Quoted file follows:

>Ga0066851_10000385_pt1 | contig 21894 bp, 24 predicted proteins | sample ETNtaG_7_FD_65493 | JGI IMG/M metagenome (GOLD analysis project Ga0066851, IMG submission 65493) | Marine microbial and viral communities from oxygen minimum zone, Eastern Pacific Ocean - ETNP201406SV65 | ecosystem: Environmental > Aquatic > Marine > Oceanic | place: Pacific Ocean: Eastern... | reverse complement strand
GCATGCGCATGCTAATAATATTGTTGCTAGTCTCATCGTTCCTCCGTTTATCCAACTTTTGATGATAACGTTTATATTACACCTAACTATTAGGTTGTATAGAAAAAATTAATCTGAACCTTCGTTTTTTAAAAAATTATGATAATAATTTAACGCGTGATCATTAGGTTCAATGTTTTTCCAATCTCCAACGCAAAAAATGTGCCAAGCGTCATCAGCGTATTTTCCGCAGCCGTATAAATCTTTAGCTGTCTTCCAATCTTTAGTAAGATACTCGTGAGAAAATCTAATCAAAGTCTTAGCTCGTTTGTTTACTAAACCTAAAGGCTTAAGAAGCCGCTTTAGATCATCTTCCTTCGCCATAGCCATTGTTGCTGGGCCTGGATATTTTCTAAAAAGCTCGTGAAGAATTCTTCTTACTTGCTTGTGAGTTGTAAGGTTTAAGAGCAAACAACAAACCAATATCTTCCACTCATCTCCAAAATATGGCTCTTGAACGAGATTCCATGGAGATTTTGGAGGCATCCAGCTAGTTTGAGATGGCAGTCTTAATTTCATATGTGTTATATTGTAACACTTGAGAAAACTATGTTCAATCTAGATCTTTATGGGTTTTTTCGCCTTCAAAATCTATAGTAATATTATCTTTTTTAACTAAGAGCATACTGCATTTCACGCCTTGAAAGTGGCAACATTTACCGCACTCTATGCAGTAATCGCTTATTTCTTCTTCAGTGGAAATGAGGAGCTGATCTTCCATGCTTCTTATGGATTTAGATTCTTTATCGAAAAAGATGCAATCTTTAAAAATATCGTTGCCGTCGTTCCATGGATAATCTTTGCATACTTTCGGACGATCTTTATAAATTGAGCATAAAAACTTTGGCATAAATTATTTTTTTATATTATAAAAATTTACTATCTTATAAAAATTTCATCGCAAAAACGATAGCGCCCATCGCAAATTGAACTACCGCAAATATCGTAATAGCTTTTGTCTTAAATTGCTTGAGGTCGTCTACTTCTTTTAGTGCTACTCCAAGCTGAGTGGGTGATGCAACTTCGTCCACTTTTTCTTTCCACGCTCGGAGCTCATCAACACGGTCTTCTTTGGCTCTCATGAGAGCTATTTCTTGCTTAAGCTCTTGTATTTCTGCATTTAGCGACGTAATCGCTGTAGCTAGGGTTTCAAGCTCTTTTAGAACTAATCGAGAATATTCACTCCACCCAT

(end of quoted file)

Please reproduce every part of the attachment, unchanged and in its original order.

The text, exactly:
>Ga0066851_10000385_pt1 | contig 21894 bp, 24 predicted proteins | sample ETNtaG_7_FD_65493 | JGI IMG/M metagenome (GOLD analysis project Ga0066851, IMG submission 65493) | Marine microbial and viral communities from oxygen minimum zone, Eastern Pacific Ocean - ETNP201406SV65 | ecosystem: Environmental > Aquatic > Marine > Oceanic | place: Pacific Ocean: Eastern... | reverse complement strand
GCATGCGCATGCTAATAATATTGTTGCTAGTCTCATCGTTCCTCCGTTTATCCAACTTTTGATGATAACGTTTATATTACACCTAACTATTAGGTTGTATAGAAAAAATTAATCTGAACCTTCGTTTTTTAAAAAATTATGATAATAATTTAACGCGTGATCATTAGGTTCAATGTTTTTCCAATCTCCAACGCAAAAAATGTGCCAAGCGTCATCAGCGTATTTTCCGCAGCCGTATAAATCTTTAGCTGTCTTCCAATCTTTAGTAAGATACTCGTGAGAAAATCTAATCAAAGTCTTAGCTCGTTTGTTTACTAAACCTAAAGGCTTAAGAAGCCGCTTTAGATCATCTTCCTTCGCCATAGCCATTGTTGCTGGGCCTGGATATTTTCTAAAAAGCTCGTGAAGAATTCTTCTTACTTGCTTGTGAGTTGTAAGGTTTAAGAGCAAACAACAAACCAATATCTTCCACTCATCTCCAAAATATGGCTCTTGAACGAGATTCCATGGAGATTTTGGAGGCATCCAGCTAGTTTGAGATGGCAGTCTTAATTTCATATGTGTTATATTGTAACACTTGAGAAAACTATGTTCAATCTAGATCTTTATGGGTTTTTTCGCCTTCAAAATCTATAGTAATATTATCTTTTTTAACTAAGAGCATACTGCATTTCACGCCTTGAAAGTGGCAACATTTACCGCACTCTATGCAGTAATCGCTTATTTCTTCTTCAGTGGAAATGAGGAGCTGATCTTCCATGCTTCTTATGGATTTAGATTCTTTATCGAAAAAGATGCAATCTTTAAAAATATCGTTGCCGTCGTTCCATGGATAATCTTTGCATACTTTCGGACGATCTTTATAAATTGAGCATAAAAACTTTGGCATAAATTATTTTTTTATATTATAAAAATTTACTATCTTATAAAAATTTCATCGCAAAAACGATAGCGCCCATCGCAAATTGAACTACCGCAAATATCGTAATAGCTTTTGTCTTAAATTGCTTGAGGTCGTCTACTTCTTTTAGTGCTACTCCAAGCTGAGTGGGTGATGCAACTTCGTCCACTTTTTCTTTCCACGCTCGGAGCTCATCAACACGGTCTTCTTTGGCTCTCATGAGAGCTATTTCTTGCTTAAGCTCTTGTATTTCTGCATTTAGCGACGTAATCGCTGTAGCTAGGGTTTCAAGCTCTTTTAGAACTAATCGAGAATATTCACTCCACCCAT